What Is Methadone and How Does It Work?

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Methadone is a synthetic opioid agonist whose effects are fully felt in a way that is very similar to morphine. Since it is manufactured in a lab, rather than being made from opium, it is not classified as a true opiate. As a part of a multi-faceted treatment program for opioid addiction, methadone can help reduce both the cravings and the withdrawal symptoms that occur when participating in an opioid abuse treatment program. Methadone has a long half-life meaning that it is effective in reducing withdrawal symptoms for much longer than many other opioids, up to 24-36 hours in most cases. When a therapeutic dose of methadone is taken under medical supervision, its long acting effects are helpful in combating the physical need for opiates, without causing euphoria or a “high”.

Methadone, when used for opioid addiction treatment, is administered at the treatment facility daily early in the patient’s recovery. Over time, patients can earn the privilege of taking medication home to limit the number of visits they have to make to the treatment program. Take homes are earned by complying with both the program’s guidelines and the federal guidelines in place, including participation in counseling services. BAART offers individual and group counseling to help patients deal with both the causes and consequences of addiction. The structure of a methadone maintenance program helps patients early in recover

First developed in the mid-1900’s, methadone’s initial development was as a drug that could replace the highly addictive drug, morphine. Available in the United States beginning in 1947, its primary use was for pain relief. It wasn’t until the 60’s and early 70’s, that its value as a treatment for narcotic addiction was realized. In 2001, the federal government improved regulations for the dispensing of methadone in a safe, controlled manner, allowing methadone to become the gold standard in Medication- Assisted Treatment (MAT) programs.y, and ensures that methadone is not misused during treatment.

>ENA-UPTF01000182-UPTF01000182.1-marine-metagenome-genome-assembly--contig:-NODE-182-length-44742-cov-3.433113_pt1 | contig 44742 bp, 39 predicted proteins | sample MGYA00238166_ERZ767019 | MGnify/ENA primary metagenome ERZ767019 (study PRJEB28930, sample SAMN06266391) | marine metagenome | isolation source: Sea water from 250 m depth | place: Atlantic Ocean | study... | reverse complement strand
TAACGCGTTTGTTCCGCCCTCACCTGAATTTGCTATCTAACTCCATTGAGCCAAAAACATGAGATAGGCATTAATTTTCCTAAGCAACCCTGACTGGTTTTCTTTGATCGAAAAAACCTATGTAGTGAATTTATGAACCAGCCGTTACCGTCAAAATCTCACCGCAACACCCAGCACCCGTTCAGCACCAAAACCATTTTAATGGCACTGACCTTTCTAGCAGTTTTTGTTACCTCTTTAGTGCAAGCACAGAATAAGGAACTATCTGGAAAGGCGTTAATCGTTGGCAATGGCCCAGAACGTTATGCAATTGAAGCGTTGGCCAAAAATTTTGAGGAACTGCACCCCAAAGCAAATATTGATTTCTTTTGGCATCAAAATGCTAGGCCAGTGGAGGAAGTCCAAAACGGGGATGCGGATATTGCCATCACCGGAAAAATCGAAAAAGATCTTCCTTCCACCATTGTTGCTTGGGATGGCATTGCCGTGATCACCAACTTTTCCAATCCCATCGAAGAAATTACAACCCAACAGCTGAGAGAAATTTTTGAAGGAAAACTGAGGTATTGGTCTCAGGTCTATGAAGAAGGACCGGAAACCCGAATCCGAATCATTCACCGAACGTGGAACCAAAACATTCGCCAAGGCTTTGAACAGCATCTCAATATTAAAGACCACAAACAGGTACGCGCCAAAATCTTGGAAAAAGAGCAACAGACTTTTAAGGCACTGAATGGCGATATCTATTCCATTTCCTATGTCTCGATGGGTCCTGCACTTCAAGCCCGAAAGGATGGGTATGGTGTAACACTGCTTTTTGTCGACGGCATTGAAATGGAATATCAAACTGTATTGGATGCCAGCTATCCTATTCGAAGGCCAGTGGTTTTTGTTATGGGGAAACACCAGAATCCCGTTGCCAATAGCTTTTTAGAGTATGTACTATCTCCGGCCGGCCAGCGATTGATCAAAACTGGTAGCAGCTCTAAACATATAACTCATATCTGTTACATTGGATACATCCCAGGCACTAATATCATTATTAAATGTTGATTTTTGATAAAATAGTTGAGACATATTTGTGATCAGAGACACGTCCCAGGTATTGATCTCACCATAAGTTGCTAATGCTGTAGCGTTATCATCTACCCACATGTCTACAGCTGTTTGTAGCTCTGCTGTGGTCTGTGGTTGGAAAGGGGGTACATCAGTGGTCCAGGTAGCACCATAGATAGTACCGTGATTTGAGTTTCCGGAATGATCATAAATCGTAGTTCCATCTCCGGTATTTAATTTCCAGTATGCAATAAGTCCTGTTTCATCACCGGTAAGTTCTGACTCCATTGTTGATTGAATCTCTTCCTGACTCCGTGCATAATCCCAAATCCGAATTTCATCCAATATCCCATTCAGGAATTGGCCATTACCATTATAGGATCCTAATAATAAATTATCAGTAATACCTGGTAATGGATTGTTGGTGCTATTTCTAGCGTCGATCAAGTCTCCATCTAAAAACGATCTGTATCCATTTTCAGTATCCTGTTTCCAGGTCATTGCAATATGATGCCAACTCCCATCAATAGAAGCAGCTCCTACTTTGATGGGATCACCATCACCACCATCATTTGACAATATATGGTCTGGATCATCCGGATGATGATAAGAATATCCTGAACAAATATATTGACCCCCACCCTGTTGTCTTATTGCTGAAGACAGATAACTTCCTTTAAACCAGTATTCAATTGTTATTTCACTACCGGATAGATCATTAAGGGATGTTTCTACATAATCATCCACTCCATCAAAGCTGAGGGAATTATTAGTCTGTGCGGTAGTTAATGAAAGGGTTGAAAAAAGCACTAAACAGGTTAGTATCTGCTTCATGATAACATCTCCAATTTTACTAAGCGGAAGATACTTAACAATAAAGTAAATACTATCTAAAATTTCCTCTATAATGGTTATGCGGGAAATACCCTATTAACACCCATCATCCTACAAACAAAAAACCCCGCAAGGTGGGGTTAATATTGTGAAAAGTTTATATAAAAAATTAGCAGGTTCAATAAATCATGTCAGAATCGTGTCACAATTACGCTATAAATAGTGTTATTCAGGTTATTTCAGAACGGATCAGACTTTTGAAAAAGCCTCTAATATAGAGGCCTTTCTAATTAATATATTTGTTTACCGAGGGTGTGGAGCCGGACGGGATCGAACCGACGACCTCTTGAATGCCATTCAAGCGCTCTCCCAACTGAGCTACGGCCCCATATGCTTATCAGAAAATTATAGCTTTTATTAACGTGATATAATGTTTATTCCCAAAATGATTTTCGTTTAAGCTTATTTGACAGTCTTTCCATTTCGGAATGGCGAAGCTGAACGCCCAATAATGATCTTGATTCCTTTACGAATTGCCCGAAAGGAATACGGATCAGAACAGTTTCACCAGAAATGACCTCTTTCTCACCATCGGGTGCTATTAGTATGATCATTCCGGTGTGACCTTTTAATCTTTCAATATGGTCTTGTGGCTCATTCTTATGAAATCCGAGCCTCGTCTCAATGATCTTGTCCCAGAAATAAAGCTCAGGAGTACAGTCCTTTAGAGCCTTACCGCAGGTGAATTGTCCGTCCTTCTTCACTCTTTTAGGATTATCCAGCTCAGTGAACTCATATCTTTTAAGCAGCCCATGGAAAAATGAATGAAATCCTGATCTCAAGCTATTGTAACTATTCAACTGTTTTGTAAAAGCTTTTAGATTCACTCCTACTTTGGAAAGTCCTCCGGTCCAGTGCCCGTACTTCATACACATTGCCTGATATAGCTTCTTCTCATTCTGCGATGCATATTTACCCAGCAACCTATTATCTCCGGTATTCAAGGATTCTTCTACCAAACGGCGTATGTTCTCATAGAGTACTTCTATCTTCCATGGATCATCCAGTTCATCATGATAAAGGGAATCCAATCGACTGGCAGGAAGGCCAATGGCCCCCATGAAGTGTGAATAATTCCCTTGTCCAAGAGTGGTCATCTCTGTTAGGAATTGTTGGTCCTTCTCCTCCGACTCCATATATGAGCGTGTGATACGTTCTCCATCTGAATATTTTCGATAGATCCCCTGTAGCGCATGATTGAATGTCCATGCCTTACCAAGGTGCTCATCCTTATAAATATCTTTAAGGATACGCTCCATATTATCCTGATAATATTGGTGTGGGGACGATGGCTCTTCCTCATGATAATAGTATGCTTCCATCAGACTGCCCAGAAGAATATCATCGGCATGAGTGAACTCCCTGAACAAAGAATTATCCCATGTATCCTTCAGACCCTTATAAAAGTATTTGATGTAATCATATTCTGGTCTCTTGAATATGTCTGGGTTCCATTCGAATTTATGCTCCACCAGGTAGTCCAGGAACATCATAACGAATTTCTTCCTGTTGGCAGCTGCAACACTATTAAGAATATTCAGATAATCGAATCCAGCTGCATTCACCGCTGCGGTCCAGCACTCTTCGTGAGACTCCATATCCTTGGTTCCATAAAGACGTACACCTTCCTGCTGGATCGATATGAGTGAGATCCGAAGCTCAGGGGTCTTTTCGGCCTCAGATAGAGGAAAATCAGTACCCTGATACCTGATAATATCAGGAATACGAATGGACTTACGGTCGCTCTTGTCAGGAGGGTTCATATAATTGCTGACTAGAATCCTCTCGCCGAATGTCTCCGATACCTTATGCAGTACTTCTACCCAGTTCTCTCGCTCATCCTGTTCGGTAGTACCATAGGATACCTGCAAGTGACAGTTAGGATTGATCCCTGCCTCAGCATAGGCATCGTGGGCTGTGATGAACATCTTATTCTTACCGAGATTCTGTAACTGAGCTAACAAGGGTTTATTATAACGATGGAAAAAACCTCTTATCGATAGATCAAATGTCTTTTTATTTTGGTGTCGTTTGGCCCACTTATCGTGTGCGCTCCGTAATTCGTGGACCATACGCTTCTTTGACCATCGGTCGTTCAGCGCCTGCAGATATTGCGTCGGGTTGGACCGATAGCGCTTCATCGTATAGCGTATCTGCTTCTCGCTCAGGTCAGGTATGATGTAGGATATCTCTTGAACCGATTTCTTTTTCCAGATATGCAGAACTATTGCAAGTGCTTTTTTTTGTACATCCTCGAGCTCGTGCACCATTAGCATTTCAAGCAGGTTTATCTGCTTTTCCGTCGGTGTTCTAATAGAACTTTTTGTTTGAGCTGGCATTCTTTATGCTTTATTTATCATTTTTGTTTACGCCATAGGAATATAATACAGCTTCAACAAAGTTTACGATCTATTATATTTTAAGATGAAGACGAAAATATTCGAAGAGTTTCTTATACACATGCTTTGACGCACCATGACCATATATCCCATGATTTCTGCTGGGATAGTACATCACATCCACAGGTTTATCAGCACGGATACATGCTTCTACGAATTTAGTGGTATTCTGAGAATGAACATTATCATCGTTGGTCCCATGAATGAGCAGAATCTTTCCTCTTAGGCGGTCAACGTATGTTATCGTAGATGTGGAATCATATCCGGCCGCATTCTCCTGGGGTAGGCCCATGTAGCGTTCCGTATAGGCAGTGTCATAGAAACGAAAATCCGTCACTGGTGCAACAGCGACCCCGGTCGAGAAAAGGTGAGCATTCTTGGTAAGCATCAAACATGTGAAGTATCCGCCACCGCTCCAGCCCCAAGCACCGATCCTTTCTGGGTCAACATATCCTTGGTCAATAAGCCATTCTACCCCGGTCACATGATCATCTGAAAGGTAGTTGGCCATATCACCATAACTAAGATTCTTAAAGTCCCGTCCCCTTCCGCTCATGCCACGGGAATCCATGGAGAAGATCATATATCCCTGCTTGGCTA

Although available in a variety of formats, currently there are two FDA approved methadone products used for treating opioid dependency:

  • Dolophine (methadone hydrochloride) tablets
  • Methadose (methadone hydrochloride) oral concentrate

While useful as a part of a treatment regimen, methadone is not without possible side effects, not the least of which is the potential for methadone addiction. Other less serious complications that can occur in the short term, are:

  • Nausea
  • Itchiness
  • Sweating vomiting
  • Restlessness

Other drugs have been developed for the treatment of opioid addiction, such as buprenorphine or Suboxone® which, like methadone, reduces cravings for opiates. Buprenorphine is a partial agonist which doesn’t fully activate the receptors in the brain the way that methadone does, but it’s craving and withdrawal control are similar. When combined with naloxone in the brand name medication Suboxone® it can also cause immediate withdrawals if misused or injected, making it a great deterrent.

In addition to these medication, the drug Naltrexone® is sometimes used to treat opioid addiction. Unlike methadone and buprenorphine, naltrexone does not release any dopamine or cause any feelings of euphoria, but rather blocks the effects of any opioid taken which it’s in use. A patient must be fully abstinent of opioids for a period of 7-14 days before use of naltrexone.

As your journey out of opioid addiction progresses, you may find that your craving for opiates have been replaced by a dependence on methadone to provide symptom control. Because of the potential for addiction, working closely with your counselors and medical providers is critical to monitoring your progress and success. Once you have escaped the hold of opiates, your support team will then be able to begin the controlled process of slowly weaning you away from the need for methadone until finally, you will no longer need medication at all.

When combined with counseling and support, methadone is a safe, effective tool in the struggle to overcome opioid addiction. Reach out to one of the BAART Program facilities today for help in your battle with addiction.

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